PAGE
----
Wichita teachers are overworked, underpaid and “need relief yesterday,” union leaders told district leaders on Monday.
“I am so tired of seeing your employees in tears,” said Steve Wentz, president of United Teachers of Wichita. “Ten-, 12-, 13-hour days, evenings, weekends – this isn’t an endeavor that’s sustainable, folks.
“Teachers are drowning in work, much of it that isn’t even required by law or contract,” he said. “These folks here tonight need a commitment that this will stop now.”
Wentz’s comments followed a rally outside North High School, which drew more than 200 teachers holding signs and chanting “Enough is enough” and “We want respect.” That capped a union-organized “Contract Day,” during which teachers were urged to work only the hours required in their contract – no more, no less – to illustrate how much teachers do during their off-hours.
Peggy Warren, a teacher at Hadley Middle School, held a sign with the union’s recent mantra: “Have you had enough yet?” She said raises or a reduction in workload for Wichita teachers are overdue.
“We do a lot of work, which we love, for these amazing kids here in Wichita, but we should be compensated for it,” Warren said. “Money could be shifted. There are things that aren’t as necessary as holding onto quality teachers.”
Gina Brillhart, a teacher at Southeast High School, fought back tears as she addressed the Board of Education on Monday. She said she loves teaching but had to take a second job “to keep my head above water with the rising cost of just living.”
More discouraging, she said, is what she called “rapidly decaying morale” among teachers.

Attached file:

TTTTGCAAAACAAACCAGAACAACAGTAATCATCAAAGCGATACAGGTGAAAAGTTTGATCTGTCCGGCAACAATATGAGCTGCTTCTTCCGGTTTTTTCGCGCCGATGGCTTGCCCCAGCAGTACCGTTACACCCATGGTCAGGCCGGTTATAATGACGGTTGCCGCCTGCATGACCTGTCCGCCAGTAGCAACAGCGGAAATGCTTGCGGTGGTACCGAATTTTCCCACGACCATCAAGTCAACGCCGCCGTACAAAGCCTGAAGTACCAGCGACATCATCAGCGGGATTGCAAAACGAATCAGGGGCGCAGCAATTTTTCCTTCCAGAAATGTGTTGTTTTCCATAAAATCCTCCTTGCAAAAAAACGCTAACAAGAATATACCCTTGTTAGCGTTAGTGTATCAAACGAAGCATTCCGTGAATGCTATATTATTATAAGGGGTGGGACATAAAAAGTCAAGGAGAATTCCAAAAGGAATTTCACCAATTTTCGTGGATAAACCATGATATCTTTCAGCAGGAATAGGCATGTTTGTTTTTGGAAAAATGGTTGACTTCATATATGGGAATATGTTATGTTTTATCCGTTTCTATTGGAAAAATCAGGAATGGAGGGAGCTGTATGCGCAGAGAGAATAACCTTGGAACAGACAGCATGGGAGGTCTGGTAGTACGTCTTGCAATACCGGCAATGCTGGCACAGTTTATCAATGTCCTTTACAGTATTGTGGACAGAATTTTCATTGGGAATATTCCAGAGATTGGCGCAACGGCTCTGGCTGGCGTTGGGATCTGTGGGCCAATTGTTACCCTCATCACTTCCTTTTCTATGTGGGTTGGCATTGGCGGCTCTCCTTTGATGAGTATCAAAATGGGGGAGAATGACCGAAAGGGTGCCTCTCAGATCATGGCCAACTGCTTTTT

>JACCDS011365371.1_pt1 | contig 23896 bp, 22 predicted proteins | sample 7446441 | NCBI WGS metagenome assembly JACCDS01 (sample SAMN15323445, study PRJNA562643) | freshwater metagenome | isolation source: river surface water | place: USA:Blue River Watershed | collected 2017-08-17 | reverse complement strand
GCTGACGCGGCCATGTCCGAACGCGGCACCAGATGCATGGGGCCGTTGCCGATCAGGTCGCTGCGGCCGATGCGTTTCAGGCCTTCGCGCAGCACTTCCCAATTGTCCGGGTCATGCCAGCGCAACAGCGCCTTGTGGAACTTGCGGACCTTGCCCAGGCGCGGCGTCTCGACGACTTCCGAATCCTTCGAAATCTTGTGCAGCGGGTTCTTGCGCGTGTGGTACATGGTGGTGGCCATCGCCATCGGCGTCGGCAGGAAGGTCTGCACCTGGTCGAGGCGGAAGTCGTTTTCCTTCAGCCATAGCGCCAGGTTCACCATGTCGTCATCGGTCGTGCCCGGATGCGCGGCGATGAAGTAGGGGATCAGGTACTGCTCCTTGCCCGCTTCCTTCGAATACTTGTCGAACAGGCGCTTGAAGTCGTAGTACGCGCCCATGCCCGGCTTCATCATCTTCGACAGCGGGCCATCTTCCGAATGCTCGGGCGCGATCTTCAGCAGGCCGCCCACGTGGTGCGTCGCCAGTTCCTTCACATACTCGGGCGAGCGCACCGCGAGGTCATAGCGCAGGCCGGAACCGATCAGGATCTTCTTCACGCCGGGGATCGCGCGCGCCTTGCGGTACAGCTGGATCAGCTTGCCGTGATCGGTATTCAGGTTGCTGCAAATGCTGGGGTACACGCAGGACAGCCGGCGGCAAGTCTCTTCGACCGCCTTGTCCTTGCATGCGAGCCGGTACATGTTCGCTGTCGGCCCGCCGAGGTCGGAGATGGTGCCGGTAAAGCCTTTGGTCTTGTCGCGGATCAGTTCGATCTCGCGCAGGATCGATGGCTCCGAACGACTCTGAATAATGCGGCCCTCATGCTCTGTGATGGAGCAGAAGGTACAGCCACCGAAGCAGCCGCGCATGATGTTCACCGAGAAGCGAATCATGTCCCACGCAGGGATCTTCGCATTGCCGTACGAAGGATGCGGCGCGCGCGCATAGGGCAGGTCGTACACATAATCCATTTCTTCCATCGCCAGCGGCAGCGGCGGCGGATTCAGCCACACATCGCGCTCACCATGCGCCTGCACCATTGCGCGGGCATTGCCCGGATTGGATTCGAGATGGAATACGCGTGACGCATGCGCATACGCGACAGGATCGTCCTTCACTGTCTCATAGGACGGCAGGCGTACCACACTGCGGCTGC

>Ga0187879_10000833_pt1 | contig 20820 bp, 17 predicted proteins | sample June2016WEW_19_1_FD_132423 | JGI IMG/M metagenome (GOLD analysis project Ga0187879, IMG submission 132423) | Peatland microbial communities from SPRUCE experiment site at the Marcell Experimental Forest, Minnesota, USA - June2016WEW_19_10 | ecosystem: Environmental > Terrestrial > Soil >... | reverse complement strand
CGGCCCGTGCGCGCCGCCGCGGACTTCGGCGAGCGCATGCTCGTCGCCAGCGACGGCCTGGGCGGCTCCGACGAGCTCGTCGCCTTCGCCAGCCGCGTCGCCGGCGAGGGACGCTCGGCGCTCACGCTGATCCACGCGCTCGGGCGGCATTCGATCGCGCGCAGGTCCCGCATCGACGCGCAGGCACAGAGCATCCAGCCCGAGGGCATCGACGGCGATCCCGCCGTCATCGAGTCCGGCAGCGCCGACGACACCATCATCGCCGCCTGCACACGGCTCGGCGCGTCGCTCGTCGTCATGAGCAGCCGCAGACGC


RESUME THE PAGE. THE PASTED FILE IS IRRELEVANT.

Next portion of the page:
“It seems every crisis has been solved on the backs of the teachers and those on the front lines, with the teachers who are loyal to (USD) 259 being hit the hardest,” she said.
“Teachers are in survival mode. I am in survival mode – both personally and professionally. … I ask that you listen to what your teachers are saying and take it to heart.”
Board members said they value teachers but have been challenged by rising costs and tightening budgets.
Joy Eakins said a contract proposal presented as the district’s “best and final offer” early in negotiations was intended as a show of support for teachers.
“The intention wasn’t to railroad the union, but the intention was to try to bring something early and good and not bicker over a half-percent or 1 percent,” Eakins said. “To bring that forward and offer it because it was August, and I … was hopeful that we could get to an agreement so teachers wouldn’t have this on their plate this year when school started.”
Contract talks between the district and union have stalled after a mediation session ended without agreement on a contract for the current school year. Teachers currently are working under the terms of their 2015-16 contract.
Wentz said his organization shares some of the blame for teachers’ current conditions.
“For too long, UTW did not ask the hard, difficult questions that keep institutions honest and accountable,” Wentz said. “The desire to avoid conflict was greater than the desire to discover the truth. I’m here to tell you those days are over.”
Earlier on Monday, teachers across the district started their workday a little later than usual, many of them walking in to schools together as a show of solidarity for the union-organized “Contract Day” demonstration.
“More than the financial part of it, we just feel very disrespected,” said Curtis Wilson, a second-grade teacher at Franklin Elementary School.
About 20 teachers from Franklin Elementary School in Wichita walked in to school together Monday morning as part of a districtwide demonstration designed to illustrate how much teachers do in off-hours for no pay. (Sept. 26, 2016)
“A lot of us have stuck with the district for many years, and the only bump we get is longevity (pay), but that’s been frozen I don’t know how long.
“We are just really frustrated and just really exhausted mentally and emotionally that the superintendent and the board is not looking at it through the glasses that we wear.”